Bike Photography Basics: A Short Primer
This article is intended to provide you with some quick mountain bike photography tips for taking epic photos on the trail. I’ve put up a quick list of a few basic strategies that you can use on any trail with any camera, including your phone! After all, when all you want to do is recall the moment and get back to the gnar, who has time to build up a setting like Ansel Adams?
Nowadays, most amateur trail images are taken using a smartphone, a compact point-and-shoot camera, or an action camera like a GoPro. Although many of you may own an SLR with interchangeable lenses, few riders utilize them on rides because to the weight and bulk, as well as the risk of damaging expensive equipment in the event of a mishap. As a result, all of the photographs used to illustrate Photography 101 below were taken with a GoPro Hero3 or a smartphone camera, so you can easily apply these principles with the equipment you already have.
Shooting Tips for Mountain Bike Photography
If you’ve never taken a photography class, you might be surprised to learn how a few basic “rules” can turn a mediocre shot into one that really “pops.” It doesn’t matter what kind of camera you have: taking amazing photos is simple. The most important thing to remember is to compose the scene–how you put your subject in relation to the background. Furthermore, simple, basic editing procedures can be used to further enhance a photograph (more on that in a subsequent article). To get you started, here are a few composition strategies.
1. Rule of Thirds
One of the most often utilized “rules” among amateurs and professionals alike is this general “rule.” Divide your scene into thirds, both vertically and horizontally, when looking at what you wish to photograph. It doesn’t need to be flawless. Then, position your subject (the rider) on one of these lines, or where the lines cross. This, believe it or not, produces a more aesthetically beautiful photo than positioning your subject in the middle or off to the side. Do you have any doubts? Try both methods with the same photo and see what you come up with.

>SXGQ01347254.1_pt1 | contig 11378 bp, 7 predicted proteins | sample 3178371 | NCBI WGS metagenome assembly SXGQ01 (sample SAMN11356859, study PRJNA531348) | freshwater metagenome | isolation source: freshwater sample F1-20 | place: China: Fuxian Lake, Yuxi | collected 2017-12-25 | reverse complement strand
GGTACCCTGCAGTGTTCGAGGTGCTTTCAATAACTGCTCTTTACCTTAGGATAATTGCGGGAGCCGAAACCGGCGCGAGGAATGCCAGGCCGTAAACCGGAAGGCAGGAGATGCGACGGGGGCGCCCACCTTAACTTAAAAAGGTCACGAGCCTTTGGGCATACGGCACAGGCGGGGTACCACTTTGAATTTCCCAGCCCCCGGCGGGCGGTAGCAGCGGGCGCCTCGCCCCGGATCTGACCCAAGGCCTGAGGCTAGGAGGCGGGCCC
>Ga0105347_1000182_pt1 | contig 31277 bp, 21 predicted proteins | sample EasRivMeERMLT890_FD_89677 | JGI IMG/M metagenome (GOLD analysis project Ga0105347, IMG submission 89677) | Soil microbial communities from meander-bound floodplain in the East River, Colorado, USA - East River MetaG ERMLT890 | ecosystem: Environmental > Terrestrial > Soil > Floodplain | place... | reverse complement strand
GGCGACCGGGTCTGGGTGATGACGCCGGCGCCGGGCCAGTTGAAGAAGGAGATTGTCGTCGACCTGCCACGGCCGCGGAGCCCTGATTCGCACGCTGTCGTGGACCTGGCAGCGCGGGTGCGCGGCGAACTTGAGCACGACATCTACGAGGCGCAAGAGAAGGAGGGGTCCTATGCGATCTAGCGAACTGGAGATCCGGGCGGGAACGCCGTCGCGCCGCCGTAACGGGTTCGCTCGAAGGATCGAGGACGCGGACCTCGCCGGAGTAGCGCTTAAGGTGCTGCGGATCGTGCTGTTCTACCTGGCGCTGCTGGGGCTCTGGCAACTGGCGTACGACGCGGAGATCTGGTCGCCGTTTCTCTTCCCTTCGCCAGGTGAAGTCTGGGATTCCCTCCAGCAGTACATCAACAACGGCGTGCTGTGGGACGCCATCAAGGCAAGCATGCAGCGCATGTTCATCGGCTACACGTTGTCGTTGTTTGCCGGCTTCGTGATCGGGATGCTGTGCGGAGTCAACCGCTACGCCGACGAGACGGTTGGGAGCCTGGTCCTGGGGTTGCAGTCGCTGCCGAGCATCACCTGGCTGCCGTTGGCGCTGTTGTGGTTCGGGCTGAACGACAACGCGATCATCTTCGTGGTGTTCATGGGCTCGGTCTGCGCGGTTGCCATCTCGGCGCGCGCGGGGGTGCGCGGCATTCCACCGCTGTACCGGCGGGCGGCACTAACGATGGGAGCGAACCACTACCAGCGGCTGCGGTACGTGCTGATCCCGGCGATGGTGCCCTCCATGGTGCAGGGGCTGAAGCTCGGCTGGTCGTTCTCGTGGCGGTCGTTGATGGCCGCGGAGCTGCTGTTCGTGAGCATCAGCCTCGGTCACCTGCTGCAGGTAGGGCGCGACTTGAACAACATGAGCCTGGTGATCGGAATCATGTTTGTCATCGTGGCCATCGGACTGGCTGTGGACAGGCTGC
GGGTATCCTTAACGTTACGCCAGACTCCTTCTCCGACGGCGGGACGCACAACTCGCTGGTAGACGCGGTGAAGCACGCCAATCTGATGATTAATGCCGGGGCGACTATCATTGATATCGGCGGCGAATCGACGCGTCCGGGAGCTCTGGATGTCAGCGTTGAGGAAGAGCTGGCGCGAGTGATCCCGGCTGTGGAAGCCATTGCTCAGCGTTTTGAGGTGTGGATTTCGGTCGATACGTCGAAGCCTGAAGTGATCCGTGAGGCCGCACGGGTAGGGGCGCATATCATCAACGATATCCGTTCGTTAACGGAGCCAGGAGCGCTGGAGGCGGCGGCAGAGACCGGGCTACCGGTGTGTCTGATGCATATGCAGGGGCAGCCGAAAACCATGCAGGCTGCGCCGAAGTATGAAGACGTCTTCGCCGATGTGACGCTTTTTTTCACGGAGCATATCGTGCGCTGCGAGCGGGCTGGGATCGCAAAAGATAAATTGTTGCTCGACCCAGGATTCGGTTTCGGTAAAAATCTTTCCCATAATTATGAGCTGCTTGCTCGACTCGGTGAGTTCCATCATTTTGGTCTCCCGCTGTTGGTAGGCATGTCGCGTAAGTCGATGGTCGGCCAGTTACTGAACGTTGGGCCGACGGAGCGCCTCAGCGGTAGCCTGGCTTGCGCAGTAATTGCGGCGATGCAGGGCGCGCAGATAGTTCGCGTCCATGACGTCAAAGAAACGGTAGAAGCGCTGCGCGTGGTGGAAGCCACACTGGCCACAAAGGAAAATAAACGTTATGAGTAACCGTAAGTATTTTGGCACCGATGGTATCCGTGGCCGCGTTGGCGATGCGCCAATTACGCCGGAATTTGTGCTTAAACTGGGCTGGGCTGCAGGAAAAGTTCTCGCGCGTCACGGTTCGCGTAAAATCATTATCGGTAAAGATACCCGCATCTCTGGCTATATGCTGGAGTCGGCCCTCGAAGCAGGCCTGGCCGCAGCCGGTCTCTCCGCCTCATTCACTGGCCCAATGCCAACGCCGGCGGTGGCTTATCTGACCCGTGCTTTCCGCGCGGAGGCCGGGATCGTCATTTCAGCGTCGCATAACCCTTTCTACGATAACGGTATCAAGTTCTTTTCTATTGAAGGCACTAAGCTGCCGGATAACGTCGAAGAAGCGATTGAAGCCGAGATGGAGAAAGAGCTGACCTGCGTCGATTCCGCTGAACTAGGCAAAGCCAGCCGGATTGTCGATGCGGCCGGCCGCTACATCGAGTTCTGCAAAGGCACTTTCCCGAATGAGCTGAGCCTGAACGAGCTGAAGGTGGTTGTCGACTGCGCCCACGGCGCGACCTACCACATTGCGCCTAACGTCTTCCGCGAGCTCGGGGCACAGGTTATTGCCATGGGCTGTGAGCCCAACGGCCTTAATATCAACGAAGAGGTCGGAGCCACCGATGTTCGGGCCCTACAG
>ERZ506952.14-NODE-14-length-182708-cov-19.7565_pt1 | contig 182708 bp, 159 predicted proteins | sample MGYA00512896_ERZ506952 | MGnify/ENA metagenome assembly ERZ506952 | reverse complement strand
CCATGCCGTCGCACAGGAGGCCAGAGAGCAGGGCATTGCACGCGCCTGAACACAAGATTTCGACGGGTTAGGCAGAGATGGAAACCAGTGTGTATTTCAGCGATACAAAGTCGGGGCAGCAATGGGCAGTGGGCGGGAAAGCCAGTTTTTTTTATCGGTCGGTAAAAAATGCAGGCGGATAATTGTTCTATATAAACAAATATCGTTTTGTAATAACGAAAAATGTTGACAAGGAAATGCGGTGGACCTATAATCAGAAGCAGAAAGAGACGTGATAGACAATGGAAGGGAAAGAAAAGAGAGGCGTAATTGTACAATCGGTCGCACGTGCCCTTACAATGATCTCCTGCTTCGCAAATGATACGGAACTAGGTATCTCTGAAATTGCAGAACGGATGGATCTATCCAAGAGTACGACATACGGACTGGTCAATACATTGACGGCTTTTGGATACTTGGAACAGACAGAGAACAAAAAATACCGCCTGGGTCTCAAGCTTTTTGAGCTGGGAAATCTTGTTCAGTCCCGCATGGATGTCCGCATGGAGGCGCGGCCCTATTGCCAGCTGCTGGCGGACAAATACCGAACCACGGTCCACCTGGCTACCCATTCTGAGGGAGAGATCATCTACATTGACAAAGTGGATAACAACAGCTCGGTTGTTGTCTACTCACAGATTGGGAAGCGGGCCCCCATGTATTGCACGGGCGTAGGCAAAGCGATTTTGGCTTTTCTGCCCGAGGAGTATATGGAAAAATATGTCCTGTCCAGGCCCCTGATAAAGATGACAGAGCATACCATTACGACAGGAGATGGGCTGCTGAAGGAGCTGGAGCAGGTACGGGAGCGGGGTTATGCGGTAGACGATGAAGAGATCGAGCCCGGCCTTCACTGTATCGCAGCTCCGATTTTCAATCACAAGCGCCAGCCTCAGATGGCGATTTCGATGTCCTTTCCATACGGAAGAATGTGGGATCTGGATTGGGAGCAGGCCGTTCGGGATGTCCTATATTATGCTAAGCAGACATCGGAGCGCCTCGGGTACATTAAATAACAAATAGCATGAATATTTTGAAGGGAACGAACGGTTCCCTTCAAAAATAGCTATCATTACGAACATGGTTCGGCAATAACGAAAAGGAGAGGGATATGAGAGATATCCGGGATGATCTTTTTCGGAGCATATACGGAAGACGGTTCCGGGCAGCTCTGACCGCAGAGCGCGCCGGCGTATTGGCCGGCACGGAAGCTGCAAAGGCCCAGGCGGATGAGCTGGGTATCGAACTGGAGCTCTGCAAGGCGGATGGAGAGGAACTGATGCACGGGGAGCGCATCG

2. Leading Lines
Leading lines are just lines in the shot that can be used to point a line directly at your subject, such as trees or train tracks. Because it encourages the eye to follow the trail until it finds the subject, singletrack is a good natural leading line. Instead of placing the rider in the foreground, it is ideal to leave some trail in front of the rider so that the eye can follow it.
3. Have Fun with Angles
The angle of the dangle creates epic mountain bike pictures. Get high or low–angle is everything when it comes to accentuating your subject in the setting. Shots taken at chest height are frequently dull, and this snapshot of me leaping off this small rock would be significantly less dramatic if taken at eye level. Those taken very low to the ground, on the other hand, magnify the subject and emphasize the riders’ height. Also bear in mind that taking shots from a high vantage point, especially with wide-angle lenses, creates a sense of scale and can result in stunning images.
You can create a natural “frame” around your subject by using natural elements already in your photo, such as flowers or tall grass in the foreground, and draw more attention to an otherwise relatively small rider in a large scene by using natural elements already in your photo, such as flowers or tall grass in the foreground. Trees can also be used as a guideline.
5. Lighting and Backlighting
One of the most critical tools you can use to make your shot stand out is light. The warm tones of sunrise and sunset, which throw long shadows, are more attractive than the bright “contrasty” color temperatures of midday sun. Backlighting may enhance a subject’s drama, as seen in this photo, where the person is not only framed by the rocks and trees, but also shines out from the strong sun behind him.